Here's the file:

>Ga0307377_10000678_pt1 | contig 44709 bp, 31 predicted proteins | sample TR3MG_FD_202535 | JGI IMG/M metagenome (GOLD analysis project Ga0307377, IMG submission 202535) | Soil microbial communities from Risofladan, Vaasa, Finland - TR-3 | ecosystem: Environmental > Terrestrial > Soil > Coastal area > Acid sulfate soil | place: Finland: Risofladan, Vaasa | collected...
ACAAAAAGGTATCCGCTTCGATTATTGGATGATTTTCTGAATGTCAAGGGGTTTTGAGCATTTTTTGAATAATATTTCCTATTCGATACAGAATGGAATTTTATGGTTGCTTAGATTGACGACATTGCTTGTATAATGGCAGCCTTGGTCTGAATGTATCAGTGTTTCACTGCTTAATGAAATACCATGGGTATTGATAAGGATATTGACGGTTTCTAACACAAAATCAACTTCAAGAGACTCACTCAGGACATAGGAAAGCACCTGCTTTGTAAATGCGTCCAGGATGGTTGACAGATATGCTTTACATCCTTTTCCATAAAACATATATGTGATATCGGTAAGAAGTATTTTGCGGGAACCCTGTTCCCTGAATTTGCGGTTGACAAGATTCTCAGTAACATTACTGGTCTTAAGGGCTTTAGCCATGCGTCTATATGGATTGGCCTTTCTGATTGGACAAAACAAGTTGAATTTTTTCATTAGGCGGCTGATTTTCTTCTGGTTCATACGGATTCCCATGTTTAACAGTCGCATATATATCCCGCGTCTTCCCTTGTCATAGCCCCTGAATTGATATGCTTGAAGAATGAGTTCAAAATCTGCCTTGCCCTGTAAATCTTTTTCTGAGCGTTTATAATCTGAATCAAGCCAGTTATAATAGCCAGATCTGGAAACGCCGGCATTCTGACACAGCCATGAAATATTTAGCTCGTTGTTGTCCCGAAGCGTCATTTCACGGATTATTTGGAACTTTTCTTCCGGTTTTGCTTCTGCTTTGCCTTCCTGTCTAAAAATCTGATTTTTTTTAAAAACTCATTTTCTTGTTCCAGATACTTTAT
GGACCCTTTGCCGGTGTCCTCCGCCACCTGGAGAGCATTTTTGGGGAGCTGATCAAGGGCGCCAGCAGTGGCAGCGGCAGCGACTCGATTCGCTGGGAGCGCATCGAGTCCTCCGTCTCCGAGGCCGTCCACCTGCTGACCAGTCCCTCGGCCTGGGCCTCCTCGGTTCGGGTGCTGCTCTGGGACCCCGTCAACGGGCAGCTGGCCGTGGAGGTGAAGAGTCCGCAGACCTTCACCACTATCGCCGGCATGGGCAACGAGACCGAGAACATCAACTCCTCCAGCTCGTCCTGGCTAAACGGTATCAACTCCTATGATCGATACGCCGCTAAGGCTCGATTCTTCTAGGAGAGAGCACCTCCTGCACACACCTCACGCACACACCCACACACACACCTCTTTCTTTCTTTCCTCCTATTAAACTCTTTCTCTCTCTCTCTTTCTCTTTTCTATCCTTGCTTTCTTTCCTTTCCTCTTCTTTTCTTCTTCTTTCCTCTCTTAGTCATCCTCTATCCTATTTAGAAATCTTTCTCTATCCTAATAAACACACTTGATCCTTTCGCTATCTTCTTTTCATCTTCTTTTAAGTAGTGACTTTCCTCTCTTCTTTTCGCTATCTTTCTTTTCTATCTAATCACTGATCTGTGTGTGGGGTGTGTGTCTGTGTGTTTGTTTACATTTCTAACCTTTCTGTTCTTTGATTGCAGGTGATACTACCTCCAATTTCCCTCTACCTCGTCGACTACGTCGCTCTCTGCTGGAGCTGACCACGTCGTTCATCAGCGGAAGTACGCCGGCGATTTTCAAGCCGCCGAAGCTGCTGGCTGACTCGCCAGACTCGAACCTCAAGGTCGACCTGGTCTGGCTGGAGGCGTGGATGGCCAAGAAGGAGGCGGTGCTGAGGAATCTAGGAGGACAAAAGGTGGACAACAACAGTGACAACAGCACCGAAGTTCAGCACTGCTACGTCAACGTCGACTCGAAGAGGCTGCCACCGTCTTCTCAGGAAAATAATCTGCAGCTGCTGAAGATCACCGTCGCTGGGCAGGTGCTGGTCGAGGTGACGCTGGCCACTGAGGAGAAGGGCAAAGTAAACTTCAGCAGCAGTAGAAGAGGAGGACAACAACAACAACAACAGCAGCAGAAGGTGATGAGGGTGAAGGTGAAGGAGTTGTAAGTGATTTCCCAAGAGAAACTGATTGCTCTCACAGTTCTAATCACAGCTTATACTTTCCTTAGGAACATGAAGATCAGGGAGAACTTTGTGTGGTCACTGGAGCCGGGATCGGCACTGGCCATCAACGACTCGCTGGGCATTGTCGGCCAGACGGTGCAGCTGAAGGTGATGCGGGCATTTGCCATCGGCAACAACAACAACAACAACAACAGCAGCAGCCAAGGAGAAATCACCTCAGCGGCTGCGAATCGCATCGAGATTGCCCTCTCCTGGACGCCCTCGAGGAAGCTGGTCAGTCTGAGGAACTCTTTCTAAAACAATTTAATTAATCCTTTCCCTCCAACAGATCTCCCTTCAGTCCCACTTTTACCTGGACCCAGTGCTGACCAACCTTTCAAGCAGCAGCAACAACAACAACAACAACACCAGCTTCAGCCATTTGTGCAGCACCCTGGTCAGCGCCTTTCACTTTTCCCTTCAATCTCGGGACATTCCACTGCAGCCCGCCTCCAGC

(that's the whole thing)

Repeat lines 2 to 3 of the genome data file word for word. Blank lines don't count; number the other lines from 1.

ACAAAAAGGTATCCGCTTCGATTATTGGATGATTTTCTGAATGTCAAGGGGTTTTGAGCATTTTTTGAATAATATTTCCTATTCGATACAGAATGGAATTTTATGGTTGCTTAGATTGACGACATTGCTTGTATAATGGCAGCCTTGGTCTGAATGTATCAGTGTTTCACTGCTTAATGAAATACCATGGGTATTGATAAGGATATTGACGGTTTCTAACACAAAATCAACTTCAAGAGACTCACTCAGGACATAGGAAAGCACCTGCTTTGTAAATGCGTCCAGGATGGTTGACAGATATGCTTTACATCCTTTTCCATAAAACATATATGTGATATCGGTAAGAAGTATTTTGCGGGAACCCTGTTCCCTGAATTTGCGGTTGACAAGATTCTCAGTAACATTACTGGTCTTAAGGGCTTTAGCCATGCGTCTATATGGATTGGCCTTTCTGATTGGACAAAACAAGTTGAATTTTTTCATTAGGCGGCTGATTTTCTTCTGGTTCATACGGATTCCCATGTTTAACAGTCGCATATATATCCCGCGTCTTCCCTTGTCATAGCCCCTGAATTGATATGCTTGAAGAATGAGTTCAAAATCTGCCTTGCCCTGTAAATCTTTTTCTGAGCGTTTATAATCTGAATCAAGCCAGTTATAATAGCCAGATCTGGAAACGCCGGCATTCTGACACAGCCATGAAATATTTAGCTCGTTGTTGTCCCGAAGCGTCATTTCACGGATTATTTGGAACTTTTCTTCCGGTTTTGCTTCTGCTTTGCCTTCCTGTCTAAAAATCTGATTTTTTTTAAAAACTCATTTTCTTGTTCCAGATACTTTAT
GGACCCTTTGCCGGTGTCCTCCGCCACCTGGAGAGCATTTTTGGGGAGCTGATCAAGGGCGCCAGCAGTGGCAGCGGCAGCGACTCGATTCGCTGGGAGCGCATCGAGTCCTCCGTCTCCGAGGCCGTCCACCTGCTGACCAGTCCCTCGGCCTGGGCCTCCTCGGTTCGGGTGCTGCTCTGGGACCCCGTCAACGGGCAGCTGGCCGTGGAGGTGAAGAGTCCGCAGACCTTCACCACTATCGCCGGCATGGGCAACGAGACCGAGAACATCAACTCCTCCAGCTCGTCCTGGCTAAACGGTATCAACTCCTATGATCGATACGCCGCTAAGGCTCGATTCTTCTAGGAGAGAGCACCTCCTGCACACACCTCACGCACACACCCACACACACACCTCTTTCTTTCTTTCCTCCTATTAAACTCTTTCTCTCTCTCTCTTTCTCTTTTCTATCCTTGCTTTCTTTCCTTTCCTCTTCTTTTCTTCTTCTTTCCTCTCTTAGTCATCCTCTATCCTATTTAGAAATCTTTCTCTATCCTAATAAACACACTTGATCCTTTCGCTATCTTCTTTTCATCTTCTTTTAAGTAGTGACTTTCCTCTCTTCTTTTCGCTATCTTTCTTTTCTATCTAATCACTGATCTGTGTGTGGGGTGTGTGTCTGTGTGTTTGTTTACATTTCTAACCTTTCTGTTCTTTGATTGCAGGTGATACTACCTCCAATTTCCCTCTACCTCGTCGACTACGTCGCTCTCTGCTGGAGCTGACCACGTCGTTCATCAGCGGAAGTACGCCGGCGATTTTCAAGCCGCCGAAGCTGCTGGCTGACTCGCCAGACTCGAACCTCAAGGTCGACCTGGTCTGGCTGGAGGCGTGGATGGCCAAGAAGGAGGCGGTGCTGAGGAATCTAGGAGGACAAAAGGTGGACAACAACAGTGACAACAGCACCGAAGTTCAGCACTGCTACGTCAACGTCGACTCGAAGAGGCTGCCACCGTCTTCTCAGGAAAATAATCTGCAGCTGCTGAAGATCACCGTCGCTGGGCAGGTGCTGGTCGAGGTGACGCTGGCCACTGAGGAGAAGGGCAAAGTAAACTTCAGCAGCAGTAGAAGAGGAGGACAACAACAACAACAACAGCAGCAGAAGGTGATGAGGGTGAAGGTGAAGGAGTTGTAAGTGATTTCCCAAGAGAAACTGATTGCTCTCACAGTTCTAATCACAGCTTATACTTTCCTTAGGAACATGAAGATCAGGGAGAACTTTGTGTGGTCACTGGAGCCGGGATCGGCACTGGCCATCAACGACTCGCTGGGCATTGTCGGCCAGACGGTGCAGCTGAAGGTGATGCGGGCATTTGCCATCGGCAACAACAACAACAACAACAACAGCAGCAGCCAAGGAGAAATCACCTCAGCGGCTGCGAATCGCATCGAGATTGCCCTCTCCTGGACGCCCTCGAGGAAGCTGGTCAGTCTGAGGAACTCTTTCTAAAACAATTTAATTAATCCTTTCCCTCCAACAGATCTCCCTTCAGTCCCACTTTTACCTGGACCCAGTGCTGACCAACCTTTCAAGCAGCAGCAACAACAACAACAACAACACCAGCTTCAGCCATTTGTGCAGCACCCTGGTCAGCGCCTTTCACTTTTCCCTTCAATCTCGGGACATTCCACTGCAGCCCGCCTCCAGC